Spearmint (Tea and Essential OIl) Benefits and Side Effects - Dr. Axe

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Spearmint, Including Tea, Soothes An Upset Stomach and Fights Cancer


Spearmint benefits - Dr. Axe

If you’ve ever chewed spearmint gum or taking a whiff of a spearmint plant, you’re already familiar with the refreshing qualities of this potent green herb. Both its smell and taste are pleasantly uplifting. It’s an herb that is very similar to peppermint, yet distinctly different at the same time.

Both spearmint leaves and oil are used to create medicinal products. In fact, spearmint oil is known for its ability to decrease inflammation, destroy bacteria and may even fight off cancer cells when used internally.

Used topically, menthol-rich spearmint can help to relieve localized muscle and nerve pain, and even arthritis. Other potential spearmint benefits and uses include relief from a headache, sore throat, toothache and cramps.

What Is Spearmint?

Spearmint or Mentha spicata is an aromatic herb commonly used for both culinary and medicinal purposes. Spearmint, which gets its name from its spear-shaped leaves, belongs to the mint family (Lamiaceae).

The spearmint plant is a perennial which can grow and spread quite aggressively if given the chance. It’s native to Europe and Asia.


The leaves of this herb can often be found in dried or fresh form as a flavorful addition to beverages, soups, salads, sauces, fruit, vegetables, meat, fish and more.

Its essential oil is commonly used as a flavoring for toothpaste, mouthwash, lip balm, jellies, candies. It’s also used to scent cosmetic and home products such as lotions and candles.

Related: The Top 101 Herbs and Spices for Healing

Spearmint Tea

Spearmint tea is a common way to consume this pleasant-tasting herb, and it’s a great, easy way to reap its potential benefits. You can find spearmint tea in bag form or you can buy it as a loose herb.

If you opt for the loose herb, you simply combine one teaspoon of the dried leaves with one cup of boiled water. Let it steep for about five minutes, strain and enjoy. You can drink spearmint tea hot or iced.

You can also add spearmint to black, green or white tea to add a minty flavor. Similarly, it can be combined with other loose herbs that you enjoy to make a custom tea blend with a flavor profile or medicinal benefits in mind.

It’s always a good idea to buy certified organic versions of herbal tea to avoid unwanted pesticides.


In small amounts, herbs can be very small but mighty when it comes to nutrition content.

Two tablespoons of fresh spearmint contain about:

  • 4.9 calories
  • 0.9 grams carbohydrates
  • 0.8 grams fiber
  • 0 grams fat
  • 0.4 grams protein
  • 456 international units vitamin A (9 percent DV)
  • 1.3 milligrams iron (7 percent DV)
  • 0.1 milligrams manganese (6 percent DV)
  • 11.8 micrograms folate (3 percent DV)
  • 1.5 milligrams vitamin C (2 percent DV)
  • 22.4 milligrams calcium (2 percent DV)
  • 7.1 milligrams magnesium (2 percent DV)

Spearmint vs. Peppermint

These two herbs definitely have a lot of similarities, but they have some differences too:

  • Peppermint and spearmint are two varieties of mint plants that belong to the same plant family (Lamiaceae).
  • Both have a minty flavor and scent, but spearmint is slightly sweeter while peppermint is more cooling or refreshing.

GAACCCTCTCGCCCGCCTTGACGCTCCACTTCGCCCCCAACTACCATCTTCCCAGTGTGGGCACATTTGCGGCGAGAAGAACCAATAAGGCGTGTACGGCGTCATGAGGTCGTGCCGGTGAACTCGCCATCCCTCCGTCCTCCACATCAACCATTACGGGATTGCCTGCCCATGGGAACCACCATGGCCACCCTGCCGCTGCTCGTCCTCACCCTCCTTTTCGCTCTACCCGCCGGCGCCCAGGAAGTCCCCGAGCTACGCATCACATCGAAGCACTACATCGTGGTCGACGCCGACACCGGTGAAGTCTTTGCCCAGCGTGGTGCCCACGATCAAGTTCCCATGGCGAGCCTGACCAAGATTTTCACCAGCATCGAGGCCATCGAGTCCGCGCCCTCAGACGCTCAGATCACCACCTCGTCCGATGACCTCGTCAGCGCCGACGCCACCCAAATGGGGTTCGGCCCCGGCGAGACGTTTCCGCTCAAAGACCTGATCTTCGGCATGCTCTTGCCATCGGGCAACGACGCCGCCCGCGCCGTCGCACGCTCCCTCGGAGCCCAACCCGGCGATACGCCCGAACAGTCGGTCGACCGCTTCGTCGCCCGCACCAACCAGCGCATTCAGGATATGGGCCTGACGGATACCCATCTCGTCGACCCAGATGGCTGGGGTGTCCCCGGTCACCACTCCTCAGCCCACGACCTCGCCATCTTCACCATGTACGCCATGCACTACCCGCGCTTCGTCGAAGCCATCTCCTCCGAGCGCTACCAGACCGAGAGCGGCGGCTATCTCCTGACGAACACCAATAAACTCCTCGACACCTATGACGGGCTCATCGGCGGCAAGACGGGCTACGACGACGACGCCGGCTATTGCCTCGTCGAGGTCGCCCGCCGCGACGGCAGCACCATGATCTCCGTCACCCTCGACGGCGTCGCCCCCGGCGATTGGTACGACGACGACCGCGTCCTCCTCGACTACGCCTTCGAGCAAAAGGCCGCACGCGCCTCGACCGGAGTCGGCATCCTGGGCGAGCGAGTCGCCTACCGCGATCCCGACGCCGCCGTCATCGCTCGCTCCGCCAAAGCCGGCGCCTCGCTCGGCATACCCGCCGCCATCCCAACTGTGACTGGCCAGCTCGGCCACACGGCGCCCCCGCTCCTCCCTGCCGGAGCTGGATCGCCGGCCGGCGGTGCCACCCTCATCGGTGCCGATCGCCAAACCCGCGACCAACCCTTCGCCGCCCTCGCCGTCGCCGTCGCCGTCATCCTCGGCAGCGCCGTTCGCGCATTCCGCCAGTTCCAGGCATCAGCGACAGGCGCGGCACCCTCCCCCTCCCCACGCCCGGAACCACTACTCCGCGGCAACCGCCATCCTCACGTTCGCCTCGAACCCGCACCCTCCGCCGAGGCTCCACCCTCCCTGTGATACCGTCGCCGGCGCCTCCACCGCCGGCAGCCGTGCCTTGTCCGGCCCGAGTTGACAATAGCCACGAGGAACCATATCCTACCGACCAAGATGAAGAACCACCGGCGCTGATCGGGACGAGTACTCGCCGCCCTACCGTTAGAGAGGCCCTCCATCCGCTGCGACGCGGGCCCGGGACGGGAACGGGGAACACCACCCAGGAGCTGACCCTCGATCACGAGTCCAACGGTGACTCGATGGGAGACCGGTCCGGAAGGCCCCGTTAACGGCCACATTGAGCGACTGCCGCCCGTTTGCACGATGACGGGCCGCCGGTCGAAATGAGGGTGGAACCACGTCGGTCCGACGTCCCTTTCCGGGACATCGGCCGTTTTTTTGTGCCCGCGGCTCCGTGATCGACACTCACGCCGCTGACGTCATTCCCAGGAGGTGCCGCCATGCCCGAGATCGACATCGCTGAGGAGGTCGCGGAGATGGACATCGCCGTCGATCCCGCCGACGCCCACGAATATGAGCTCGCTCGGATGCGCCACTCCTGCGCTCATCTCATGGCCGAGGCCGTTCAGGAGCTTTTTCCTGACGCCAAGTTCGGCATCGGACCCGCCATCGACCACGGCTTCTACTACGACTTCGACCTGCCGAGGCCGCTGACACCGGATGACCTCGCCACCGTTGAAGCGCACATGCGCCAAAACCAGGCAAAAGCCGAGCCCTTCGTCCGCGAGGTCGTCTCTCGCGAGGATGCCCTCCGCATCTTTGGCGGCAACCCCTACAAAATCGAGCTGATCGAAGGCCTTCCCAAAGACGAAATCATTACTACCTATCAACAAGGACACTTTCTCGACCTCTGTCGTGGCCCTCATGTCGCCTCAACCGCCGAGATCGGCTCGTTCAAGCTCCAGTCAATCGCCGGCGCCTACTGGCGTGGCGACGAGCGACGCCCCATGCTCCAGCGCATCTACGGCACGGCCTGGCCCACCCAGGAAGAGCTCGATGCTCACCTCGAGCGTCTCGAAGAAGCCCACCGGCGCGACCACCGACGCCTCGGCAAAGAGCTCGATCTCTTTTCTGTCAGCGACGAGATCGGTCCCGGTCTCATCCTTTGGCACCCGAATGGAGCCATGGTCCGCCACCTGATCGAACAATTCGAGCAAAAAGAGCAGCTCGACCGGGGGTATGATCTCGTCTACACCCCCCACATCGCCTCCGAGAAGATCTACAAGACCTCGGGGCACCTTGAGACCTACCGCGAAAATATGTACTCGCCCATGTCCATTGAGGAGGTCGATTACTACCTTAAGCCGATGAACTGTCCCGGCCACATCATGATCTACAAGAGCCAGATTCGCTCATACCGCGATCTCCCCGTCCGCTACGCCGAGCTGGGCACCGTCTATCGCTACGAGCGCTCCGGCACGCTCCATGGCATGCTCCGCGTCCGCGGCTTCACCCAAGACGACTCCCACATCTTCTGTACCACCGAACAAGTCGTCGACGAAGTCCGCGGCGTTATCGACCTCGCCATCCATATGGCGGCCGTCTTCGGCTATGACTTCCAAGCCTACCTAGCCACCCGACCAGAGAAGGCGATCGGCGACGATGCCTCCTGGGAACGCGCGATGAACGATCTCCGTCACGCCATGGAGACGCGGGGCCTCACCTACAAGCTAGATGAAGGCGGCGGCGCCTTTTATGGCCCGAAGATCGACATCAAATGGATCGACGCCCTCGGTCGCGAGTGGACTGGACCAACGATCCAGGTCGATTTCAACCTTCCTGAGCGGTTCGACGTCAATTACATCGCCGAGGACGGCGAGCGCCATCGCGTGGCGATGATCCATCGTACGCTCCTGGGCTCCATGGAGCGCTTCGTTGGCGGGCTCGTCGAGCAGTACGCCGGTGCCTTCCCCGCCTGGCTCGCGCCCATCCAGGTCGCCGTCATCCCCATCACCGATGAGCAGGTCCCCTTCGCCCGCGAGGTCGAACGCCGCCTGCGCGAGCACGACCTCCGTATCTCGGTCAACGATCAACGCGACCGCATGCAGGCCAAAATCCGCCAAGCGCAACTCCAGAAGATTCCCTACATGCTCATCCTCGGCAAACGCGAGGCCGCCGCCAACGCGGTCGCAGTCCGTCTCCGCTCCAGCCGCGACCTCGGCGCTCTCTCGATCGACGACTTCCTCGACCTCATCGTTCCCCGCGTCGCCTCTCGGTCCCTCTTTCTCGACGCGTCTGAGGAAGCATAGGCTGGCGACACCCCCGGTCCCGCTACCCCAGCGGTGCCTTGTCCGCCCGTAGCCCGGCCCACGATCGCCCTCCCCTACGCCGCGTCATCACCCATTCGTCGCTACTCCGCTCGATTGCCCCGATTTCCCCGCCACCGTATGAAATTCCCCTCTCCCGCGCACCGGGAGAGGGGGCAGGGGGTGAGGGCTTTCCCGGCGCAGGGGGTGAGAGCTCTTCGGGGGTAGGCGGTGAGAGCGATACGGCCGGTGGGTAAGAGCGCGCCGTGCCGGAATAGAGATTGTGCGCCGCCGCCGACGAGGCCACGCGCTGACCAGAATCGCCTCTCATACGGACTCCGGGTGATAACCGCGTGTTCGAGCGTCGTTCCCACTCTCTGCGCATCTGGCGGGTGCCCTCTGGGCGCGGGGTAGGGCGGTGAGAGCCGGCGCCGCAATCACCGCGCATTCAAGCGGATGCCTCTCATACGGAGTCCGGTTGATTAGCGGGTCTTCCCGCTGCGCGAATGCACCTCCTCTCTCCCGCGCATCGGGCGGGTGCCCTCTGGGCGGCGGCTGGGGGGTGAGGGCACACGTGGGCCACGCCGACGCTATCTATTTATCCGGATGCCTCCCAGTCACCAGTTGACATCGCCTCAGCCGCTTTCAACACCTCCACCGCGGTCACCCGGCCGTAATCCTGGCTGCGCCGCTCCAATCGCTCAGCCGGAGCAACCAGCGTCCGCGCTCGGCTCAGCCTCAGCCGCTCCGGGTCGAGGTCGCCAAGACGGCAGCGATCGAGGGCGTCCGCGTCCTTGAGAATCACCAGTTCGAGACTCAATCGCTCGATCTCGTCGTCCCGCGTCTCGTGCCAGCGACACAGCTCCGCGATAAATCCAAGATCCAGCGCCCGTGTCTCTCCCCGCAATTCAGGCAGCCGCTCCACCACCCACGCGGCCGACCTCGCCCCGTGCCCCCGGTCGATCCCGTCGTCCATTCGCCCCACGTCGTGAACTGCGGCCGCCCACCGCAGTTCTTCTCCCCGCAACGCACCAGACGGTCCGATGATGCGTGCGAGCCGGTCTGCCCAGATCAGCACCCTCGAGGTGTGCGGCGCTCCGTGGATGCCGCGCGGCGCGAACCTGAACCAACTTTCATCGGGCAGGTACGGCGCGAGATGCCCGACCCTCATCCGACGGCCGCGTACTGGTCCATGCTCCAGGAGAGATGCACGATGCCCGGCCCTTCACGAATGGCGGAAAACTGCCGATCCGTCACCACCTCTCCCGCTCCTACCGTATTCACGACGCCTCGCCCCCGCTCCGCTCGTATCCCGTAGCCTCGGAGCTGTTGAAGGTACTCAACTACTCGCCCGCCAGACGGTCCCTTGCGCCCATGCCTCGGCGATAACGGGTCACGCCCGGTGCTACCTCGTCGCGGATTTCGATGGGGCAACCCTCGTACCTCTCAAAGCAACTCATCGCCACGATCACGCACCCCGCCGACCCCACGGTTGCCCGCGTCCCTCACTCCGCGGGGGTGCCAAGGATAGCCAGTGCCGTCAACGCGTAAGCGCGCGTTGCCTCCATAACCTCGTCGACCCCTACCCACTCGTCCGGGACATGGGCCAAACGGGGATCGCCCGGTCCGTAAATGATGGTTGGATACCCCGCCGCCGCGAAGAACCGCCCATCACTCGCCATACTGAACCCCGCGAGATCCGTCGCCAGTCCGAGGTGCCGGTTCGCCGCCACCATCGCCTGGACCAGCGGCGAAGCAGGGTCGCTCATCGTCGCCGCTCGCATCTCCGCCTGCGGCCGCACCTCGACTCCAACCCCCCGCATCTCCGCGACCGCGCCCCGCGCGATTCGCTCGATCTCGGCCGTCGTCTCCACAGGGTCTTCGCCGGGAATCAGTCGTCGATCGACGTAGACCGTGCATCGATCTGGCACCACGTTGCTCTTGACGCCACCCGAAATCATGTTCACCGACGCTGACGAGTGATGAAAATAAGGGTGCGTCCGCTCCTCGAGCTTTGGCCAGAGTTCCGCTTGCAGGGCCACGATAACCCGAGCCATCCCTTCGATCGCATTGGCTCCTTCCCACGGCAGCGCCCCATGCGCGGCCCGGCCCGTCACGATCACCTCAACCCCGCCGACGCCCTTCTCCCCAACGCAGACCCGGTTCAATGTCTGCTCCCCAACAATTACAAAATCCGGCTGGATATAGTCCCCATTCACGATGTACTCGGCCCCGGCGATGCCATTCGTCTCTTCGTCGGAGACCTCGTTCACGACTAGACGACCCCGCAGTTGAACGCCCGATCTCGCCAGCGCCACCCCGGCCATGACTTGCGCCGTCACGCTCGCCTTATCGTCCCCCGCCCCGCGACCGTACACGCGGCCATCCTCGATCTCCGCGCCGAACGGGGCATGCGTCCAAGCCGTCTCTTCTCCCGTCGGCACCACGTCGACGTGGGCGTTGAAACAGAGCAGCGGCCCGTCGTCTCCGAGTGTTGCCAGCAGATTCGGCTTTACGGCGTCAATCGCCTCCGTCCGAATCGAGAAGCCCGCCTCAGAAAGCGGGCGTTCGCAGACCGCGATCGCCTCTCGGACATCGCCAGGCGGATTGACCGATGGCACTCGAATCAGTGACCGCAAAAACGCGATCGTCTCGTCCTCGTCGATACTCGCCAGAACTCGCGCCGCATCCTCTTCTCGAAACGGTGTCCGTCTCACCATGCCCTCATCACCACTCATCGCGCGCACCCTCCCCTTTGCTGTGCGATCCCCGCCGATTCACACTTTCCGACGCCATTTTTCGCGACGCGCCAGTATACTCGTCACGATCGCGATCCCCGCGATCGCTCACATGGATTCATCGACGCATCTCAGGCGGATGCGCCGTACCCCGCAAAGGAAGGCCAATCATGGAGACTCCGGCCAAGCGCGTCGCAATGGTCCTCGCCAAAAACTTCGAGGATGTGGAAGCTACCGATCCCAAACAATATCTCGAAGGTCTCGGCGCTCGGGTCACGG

• You’ll find both commonly used in candies, gums, toothpastes, and mouthwashes.
  • You can use both herbs fresh or dried to create a tea.
  • Both herbs are used for pain relief, stress reduction, memory improvement and digestive complaints.
  • Both of these mint varieties contain an active compound known as menthol, but peppermint contains more menthol (which is why it’s more cooling).
  • Peppermint and spearmint also both contain carvone, but spearmint contains more than peppermint (which is why spearmint has a sweeter flavor).
  • For culinary use, peppermint is especially great in sweet dishes and pairs very well with chocolate. Spearmint is more often used in savory dishes.


Spearmint is taken by mouth or used topically for a number of health concerns including:

1. Improves Digestive Upset and Flatulence

One of the active components of spearmint is carvone. Research shows that carvone has an antispasmodic effect in the intestines.

Spearmint’s relaxing effects on the digestive tract can be beneficial for common complaints like upset stomach and flatulence.

2. Boosts Memory

Some research points towards spearmint extract, rich in polyphenols like rosmarinic acid, benefiting memory, especially in older adults.

A 2018 double-blind, placebo-controlled study published in the Journal of Alternative and Complementary Medicine took at look at how supplementation with Mentha spicata extract may benefit cognitive performance as well as mood and sleep for people with age-associated memory impairment (AAMI).


Ninety subjects with AAMI were randomly assigned to taking 900, 600 or 0 milligrams per day of Mentha spicata extract for 90 days. The study results reveal that subjects who took 900 milligrams per day of the herbal extract experienced a 15 percent improvement in memory while also seeing improvements in their ability to fall asleep.

Overall, the study concludes that spearmint extract may be a “beneficial nutritional intervention for cognitive health in older subjects with AAMI.”

3. Helps Nausea and Vomiting

Nausea and vomiting are common side effects of chemotherapy. A 2013 a randomized, double-blind clinical trial study reveals how essential oils of spearmint and peppermint may help with these symptoms.